1. Wake up.
put on side 3, track 2 everyday...
2. Repeat step 1...
Never heard Baxter Dury or Parrot & Cocker Too before, but I need to hear this tune daily...
Favorite track: Miami (Parrot & Cocker Too mix).
PLEASE NOTE: One or two of tracks on this album have been licensed from a major label. The terms of this license do not allow us to sell the digital tracks, though anyone purchasing the vinyl will receive a full album download on the day of release.
Marshall McLuhan’s famous edict ‘the medium is the message’ has never been more apt than with regard to modern remix culture. Although the idea of the remix goes way back to the Jamaican dub pioneers and New York disco remixers of the 1970s, the form didn’t truly come into its own until the acid house explosion of the 1980s, when remixers’ credentials often subsumed — and sometimes surpassed — the original source material. Some, among them our lost friend Andrew Weatherall, used remixing as a springboard into multiple other directions, and became auteurs in their own right.
Forged in the white-hot heat of post-acid house Britain, these Heavenly remixes are perfectly weighted with respect and irreverence, the remixer in each case carefully chosen to add heft to the song (as on Al Breadwinner’s dubwise reworking of Mattiel’s ’Guns of Brixton’— the pairing more a game of chess than a best-of-three arm wrestle).
Although Heavenly was founded in the wake of huge upheavals in electronic music, it was still imbued with its own curious parallel life. I’ve always thought of Heavenly as one of the UK’s alt-pop labels; a place where brilliant pop bands live and record, if the general public would only realise. Some of them have ended up in the real, actual charts (Saint Etienne, Doves), but that’s missing the point about Heavenly, who are, like Factory and Fast Product before them, pop music’s conscience.
There is no sense of order to this compilation and we make no apologies. It’s the Heavenly way. Think of it as a present from Loki, the Norse god of mischief. You’ll find a smattering of older tracks: album openers Saint Etienne are taken on a Poseidon Adventure with Underworld, who inject ‘Cool Kids of Death’ with typically manic energy. Elsewhere, ’90s Brum duo Mother add dancefloor pzazz to Espiritu’s innate glamour on an all-funked-up reworking of ‘Los Americanos’, and Mark Lusardi’s remix of Moonflowers’ ‘Get Higher’ is an early Heavenly classic.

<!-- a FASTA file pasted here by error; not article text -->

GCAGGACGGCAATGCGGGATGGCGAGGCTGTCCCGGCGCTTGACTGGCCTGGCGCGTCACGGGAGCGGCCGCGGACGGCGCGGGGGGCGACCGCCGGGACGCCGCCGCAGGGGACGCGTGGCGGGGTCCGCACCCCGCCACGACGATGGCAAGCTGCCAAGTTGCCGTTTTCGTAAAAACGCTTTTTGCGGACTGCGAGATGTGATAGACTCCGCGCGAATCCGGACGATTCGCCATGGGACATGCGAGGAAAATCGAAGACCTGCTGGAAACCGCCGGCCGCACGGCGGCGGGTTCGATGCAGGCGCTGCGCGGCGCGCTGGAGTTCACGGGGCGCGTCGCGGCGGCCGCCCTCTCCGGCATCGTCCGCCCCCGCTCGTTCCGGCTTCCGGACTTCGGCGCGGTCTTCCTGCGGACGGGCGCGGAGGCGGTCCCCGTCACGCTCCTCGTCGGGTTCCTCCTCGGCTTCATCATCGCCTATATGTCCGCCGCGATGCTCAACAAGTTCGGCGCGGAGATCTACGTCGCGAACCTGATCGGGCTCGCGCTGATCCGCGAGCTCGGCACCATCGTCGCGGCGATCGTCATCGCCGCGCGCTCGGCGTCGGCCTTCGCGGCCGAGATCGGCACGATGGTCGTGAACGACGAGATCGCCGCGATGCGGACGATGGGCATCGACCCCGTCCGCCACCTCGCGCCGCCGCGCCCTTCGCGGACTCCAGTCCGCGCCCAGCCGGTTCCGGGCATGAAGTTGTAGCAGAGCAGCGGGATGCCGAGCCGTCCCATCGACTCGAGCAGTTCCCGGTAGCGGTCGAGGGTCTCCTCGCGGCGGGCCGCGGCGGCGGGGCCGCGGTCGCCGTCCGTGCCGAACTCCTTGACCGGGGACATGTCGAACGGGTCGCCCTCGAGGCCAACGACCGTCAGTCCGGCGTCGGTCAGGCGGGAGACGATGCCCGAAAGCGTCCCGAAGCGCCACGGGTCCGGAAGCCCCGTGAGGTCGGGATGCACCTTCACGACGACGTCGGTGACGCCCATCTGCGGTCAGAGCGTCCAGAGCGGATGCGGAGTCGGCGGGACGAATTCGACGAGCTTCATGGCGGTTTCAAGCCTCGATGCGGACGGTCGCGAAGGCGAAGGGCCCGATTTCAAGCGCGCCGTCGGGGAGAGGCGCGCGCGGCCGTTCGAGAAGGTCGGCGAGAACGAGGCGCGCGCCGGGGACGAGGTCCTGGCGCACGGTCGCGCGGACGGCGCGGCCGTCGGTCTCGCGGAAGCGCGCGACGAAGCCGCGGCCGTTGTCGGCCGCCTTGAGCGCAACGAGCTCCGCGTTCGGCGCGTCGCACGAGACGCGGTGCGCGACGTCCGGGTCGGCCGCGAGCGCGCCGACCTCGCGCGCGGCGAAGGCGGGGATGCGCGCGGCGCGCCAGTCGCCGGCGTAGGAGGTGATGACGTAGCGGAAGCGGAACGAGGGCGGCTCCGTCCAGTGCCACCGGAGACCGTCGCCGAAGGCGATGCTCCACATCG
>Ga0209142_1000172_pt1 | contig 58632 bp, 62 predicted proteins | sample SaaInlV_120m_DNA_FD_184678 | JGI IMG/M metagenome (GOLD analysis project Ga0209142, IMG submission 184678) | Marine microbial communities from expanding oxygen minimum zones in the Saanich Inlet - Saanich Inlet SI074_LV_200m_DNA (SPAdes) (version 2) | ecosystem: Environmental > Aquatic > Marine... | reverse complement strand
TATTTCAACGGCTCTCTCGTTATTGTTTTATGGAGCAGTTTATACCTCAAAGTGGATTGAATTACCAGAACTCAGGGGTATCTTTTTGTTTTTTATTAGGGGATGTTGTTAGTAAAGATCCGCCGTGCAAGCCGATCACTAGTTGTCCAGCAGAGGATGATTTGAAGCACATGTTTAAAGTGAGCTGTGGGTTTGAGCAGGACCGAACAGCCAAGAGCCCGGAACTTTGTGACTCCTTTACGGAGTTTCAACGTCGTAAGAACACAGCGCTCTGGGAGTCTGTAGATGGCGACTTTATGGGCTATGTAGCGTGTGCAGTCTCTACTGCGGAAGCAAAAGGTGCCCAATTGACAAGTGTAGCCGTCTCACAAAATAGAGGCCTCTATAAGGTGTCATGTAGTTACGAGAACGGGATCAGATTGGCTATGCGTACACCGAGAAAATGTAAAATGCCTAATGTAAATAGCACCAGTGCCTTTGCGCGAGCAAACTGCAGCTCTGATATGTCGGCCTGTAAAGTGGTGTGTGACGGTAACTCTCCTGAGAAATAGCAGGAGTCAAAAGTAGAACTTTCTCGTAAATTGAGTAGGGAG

On ‘Terracotta Warrior’, a perfect, psyched-out, Mancunian union is created betwixt Jimi Goodwin and Andy Votel, whilst Goodwin cohort Simon Aldred, in his Cherry Ghost guise, receives a proper Tamla-Motowning from Richard Norris (aka Time & Space Machine) on an inspired cover of Cece Peniston’s glam-house hit, ‘Finally’.
There are several of Heavenly’s current darlings here too. One of the most exciting young British prospects, Yorkshire’s Working Men’s Club, effectively remix themselves, as Minsky Rock — WMC’s Syd Minsky-Sargeant and producer Ross Orton — cleave ‘X’ into a riotous industrial racket. Jagwar Ma’s Jono Ma takes the Kraftwerkian leitmotif on ‘Automatic’ and drives the Australian jazz-funkers Mildlife down an electro-convulsive psychedelic tunnel (thankfully no-one was harmed during the making of this remix); Sheffield’s DJ Parrot and Jarvis Cocker deliver one of the outstanding remixes of 2018, turning Baxter Dury’s ‘Miami’ into a lovelorn minor opera; and, making its first appearance on vinyl, David Holmes’ Unloved project is taken on a panoramic Welsh waltz thanks to Gwenno.
There may well be no rhyme, nor reason, to how these compilations have been put together, beyond the fact that they are assembled with love, an innate understanding of the power of great pop music, and a skilled marriage of song and remixer — but does one really need anything more than that for an album to make sense? I’d suggest not.